Mexican Mythology is the collection of myths belonging to the people in Mexico that developed in the aftermath of the Spanish arrival and is distinct from Aztec and Mayan mythology. it is prominently featured in the book Paola Santiago and the River of Tears and features the titular Paola Santiago seeing out La Llorona to prove she had something to do with her friends disappearance. 

Mesopotamian Mythology

CotPG Cover.jpg Not part of Riordanverse

The following article/section is from the City of the Plague God continuity under Rick Riordan Presents and not the Riordanverse canon.

Nergal, god of disease.

Mesopotamian Mythology is the collection of myths belonging to the people of Mesopotamia, the region between the Tigris and Euphrates rivers, including Babylonian, Sumerian, and other ancient cultures. 

The Babylonian god, Marduk, was referenced by Apollo in The Burning Maze

City of the Plague God, a Rick Riordan presents novel, will focus on the region's mythology, including the mythological hero Gilgamesh

Trivia

  • Rick Riordan has mentioned in a interview that he is finished with Greek Mythology and Roman Mythology because he cannot find any antagonists, opposing forces, or entities from or in Greek Mythology and Roman Mythology for his books.[4]
  • Percy Jackson's Greek Gods and Percy Jackson's Greek Heroes are retellings of several Greek myths.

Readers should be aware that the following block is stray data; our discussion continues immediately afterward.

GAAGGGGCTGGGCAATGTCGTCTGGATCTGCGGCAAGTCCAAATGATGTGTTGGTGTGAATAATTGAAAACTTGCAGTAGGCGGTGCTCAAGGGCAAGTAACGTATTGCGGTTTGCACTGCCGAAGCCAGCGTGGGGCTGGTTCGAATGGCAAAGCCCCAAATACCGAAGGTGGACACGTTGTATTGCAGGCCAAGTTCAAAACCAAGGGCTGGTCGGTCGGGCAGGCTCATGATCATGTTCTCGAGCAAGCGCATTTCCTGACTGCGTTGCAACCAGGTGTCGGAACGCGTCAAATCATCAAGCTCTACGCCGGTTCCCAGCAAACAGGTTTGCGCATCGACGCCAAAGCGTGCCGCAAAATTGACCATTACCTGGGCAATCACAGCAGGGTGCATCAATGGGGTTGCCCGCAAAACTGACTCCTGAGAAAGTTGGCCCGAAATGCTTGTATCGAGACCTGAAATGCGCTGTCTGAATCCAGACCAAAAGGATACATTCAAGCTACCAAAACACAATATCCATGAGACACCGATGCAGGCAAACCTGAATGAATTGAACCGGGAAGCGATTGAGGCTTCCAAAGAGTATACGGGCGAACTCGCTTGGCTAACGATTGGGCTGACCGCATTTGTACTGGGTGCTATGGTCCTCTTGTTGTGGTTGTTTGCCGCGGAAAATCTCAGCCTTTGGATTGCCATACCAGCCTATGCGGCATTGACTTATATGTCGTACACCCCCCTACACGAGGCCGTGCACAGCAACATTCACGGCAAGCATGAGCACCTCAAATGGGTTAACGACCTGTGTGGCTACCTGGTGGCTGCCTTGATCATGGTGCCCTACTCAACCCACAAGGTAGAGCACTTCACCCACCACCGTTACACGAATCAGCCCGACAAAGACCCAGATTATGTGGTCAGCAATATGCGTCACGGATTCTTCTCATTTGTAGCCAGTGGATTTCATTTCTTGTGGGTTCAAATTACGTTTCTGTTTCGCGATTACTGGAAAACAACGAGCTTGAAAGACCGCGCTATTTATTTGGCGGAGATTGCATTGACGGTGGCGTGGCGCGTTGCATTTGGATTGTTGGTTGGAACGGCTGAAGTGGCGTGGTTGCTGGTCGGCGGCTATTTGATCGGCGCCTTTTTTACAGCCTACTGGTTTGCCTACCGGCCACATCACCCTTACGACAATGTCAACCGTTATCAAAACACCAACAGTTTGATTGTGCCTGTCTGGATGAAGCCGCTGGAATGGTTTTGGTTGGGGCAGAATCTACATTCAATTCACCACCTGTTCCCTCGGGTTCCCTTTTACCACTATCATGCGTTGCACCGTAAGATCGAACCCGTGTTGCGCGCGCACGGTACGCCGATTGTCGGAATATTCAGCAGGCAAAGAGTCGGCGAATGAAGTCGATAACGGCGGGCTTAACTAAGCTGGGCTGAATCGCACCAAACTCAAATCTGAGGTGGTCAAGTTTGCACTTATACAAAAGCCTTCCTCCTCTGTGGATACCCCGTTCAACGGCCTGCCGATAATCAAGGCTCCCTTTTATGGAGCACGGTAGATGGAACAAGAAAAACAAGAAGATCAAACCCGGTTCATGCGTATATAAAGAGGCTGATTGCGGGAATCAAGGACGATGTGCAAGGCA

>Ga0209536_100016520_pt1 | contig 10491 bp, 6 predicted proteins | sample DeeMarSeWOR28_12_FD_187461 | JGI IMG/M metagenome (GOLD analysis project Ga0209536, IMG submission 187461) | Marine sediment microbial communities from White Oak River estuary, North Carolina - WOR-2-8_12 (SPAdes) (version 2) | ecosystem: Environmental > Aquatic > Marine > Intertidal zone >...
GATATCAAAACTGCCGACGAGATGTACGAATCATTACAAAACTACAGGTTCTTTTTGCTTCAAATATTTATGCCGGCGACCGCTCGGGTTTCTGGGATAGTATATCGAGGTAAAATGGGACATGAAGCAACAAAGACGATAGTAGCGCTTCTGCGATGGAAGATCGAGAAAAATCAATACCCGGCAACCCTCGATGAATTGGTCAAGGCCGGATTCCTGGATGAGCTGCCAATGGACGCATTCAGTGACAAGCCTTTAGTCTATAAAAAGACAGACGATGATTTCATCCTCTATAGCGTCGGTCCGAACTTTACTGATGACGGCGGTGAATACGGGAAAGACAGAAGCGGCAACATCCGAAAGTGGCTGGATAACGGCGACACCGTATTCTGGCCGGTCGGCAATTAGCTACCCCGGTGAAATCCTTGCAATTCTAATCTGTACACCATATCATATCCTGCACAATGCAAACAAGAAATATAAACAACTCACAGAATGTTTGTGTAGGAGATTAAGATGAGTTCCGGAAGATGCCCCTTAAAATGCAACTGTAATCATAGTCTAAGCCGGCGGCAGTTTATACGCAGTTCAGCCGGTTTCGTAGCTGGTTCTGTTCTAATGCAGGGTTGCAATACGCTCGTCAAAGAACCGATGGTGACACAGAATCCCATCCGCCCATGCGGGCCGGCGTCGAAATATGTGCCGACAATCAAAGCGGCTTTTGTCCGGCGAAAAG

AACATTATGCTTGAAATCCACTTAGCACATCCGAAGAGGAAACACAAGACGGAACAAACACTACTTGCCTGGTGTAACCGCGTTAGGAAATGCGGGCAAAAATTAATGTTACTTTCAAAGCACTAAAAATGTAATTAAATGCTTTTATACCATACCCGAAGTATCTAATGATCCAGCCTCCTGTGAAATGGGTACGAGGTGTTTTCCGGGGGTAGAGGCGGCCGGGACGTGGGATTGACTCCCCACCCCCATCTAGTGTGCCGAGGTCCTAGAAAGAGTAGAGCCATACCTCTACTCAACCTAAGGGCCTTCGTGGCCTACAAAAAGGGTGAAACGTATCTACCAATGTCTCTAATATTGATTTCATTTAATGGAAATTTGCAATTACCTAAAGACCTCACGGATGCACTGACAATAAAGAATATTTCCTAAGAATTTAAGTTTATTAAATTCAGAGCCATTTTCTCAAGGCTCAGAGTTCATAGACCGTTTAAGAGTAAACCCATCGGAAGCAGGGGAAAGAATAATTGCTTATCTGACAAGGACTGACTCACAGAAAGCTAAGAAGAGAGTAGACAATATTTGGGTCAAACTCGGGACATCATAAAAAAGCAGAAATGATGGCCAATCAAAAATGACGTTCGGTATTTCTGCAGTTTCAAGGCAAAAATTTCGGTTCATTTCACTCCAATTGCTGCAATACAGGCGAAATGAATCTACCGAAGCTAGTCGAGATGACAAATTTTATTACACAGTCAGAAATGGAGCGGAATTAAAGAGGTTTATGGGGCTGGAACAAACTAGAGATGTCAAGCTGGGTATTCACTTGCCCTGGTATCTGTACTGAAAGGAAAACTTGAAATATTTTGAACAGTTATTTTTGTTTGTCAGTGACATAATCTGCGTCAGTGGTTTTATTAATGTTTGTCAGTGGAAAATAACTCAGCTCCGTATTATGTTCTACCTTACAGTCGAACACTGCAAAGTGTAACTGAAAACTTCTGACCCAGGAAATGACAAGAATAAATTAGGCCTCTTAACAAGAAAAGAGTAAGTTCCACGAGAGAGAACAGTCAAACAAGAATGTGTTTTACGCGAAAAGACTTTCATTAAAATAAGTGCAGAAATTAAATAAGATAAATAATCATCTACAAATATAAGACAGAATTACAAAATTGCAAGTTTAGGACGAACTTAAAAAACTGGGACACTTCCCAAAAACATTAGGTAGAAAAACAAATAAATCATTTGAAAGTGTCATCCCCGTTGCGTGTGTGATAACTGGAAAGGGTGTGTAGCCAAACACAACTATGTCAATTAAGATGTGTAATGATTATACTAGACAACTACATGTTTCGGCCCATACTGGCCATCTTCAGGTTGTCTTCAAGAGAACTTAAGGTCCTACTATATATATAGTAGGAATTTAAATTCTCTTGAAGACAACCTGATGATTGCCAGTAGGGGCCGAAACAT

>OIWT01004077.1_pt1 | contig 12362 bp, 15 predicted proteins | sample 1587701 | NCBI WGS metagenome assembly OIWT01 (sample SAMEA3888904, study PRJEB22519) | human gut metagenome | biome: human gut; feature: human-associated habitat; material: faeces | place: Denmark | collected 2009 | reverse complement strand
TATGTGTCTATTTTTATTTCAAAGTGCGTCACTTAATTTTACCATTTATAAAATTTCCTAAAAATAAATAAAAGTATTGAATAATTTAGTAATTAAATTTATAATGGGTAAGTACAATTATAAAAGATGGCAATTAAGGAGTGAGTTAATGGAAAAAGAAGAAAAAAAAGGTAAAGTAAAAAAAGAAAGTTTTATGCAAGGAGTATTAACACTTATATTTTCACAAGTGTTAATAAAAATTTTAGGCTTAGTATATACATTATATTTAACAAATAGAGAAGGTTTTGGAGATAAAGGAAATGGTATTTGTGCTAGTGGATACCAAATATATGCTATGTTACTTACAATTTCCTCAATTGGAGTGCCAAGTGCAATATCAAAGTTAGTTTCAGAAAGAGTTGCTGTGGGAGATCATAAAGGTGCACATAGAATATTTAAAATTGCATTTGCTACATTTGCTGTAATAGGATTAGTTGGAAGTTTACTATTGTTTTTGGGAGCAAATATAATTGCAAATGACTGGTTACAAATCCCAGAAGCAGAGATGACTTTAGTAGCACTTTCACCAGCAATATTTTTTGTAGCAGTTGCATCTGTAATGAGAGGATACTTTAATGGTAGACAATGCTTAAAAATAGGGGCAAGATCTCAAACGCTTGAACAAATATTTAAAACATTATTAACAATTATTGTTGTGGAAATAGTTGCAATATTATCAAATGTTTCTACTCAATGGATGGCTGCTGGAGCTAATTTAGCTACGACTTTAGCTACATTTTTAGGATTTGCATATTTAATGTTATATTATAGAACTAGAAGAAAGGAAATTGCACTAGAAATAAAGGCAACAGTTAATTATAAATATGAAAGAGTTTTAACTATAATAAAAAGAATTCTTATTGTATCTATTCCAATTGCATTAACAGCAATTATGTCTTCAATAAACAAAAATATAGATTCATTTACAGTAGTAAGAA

• Aside from the above myths that have gotten a series focused on them, several other mythologies have been hinted or confirmed to exist in the main series and Rick Riordan Presents:
  • It was mentioned in Percy Jackson's Greek Gods that every mythology had some story about a flood similar to the story of Noah's ark in the Book of Genesis.[5]
    • In Greek Mythology, Zeus was the one who sent the flood and the two survivors, Deucalion and Pyrrha, who were warned by Prometheus, hid in a chest to survive. This is actually just one myth of three, the other two involved Ogyges and Dardanus.
    • In Egyptian Mythology, when Ra sent Sekhmet to destroy humanity for not worshipping him, it caused a flood of blood.
    • In Norse Mythology, a flood of blood from Ymir appeared after he was killed by Odin and his brothers and it eventually became Earth's ocean. The flood drowned most of the Jötunn, but one named Bergelmir and his wife managed to escape on a lúðr and found a new race of ice giants in the mountains.
    • In Hindu Mythology, Matsya, the first incarnation of Vishnu, warned a man named Manu about an upcoming flood.
    • In Maya Mythology, Hurakan and K'ukumatz sent a flood to destroy the mud people they created due to them being weak and useless.
    • In Mesopotamian Mythology, Enlil, the god of wind, earth, and storms brings the flood but Enki warns Atrahasis to take apart his house and build a boat. Atrahasis stayed with his family and animals for a week.

References

  1. Wikipedia
  2. Aru Shah and the End of Time, Glossary
  3. The Storm Runner, Glossary
  4. Publishers Weekly
  5. Zeus Kills Everyone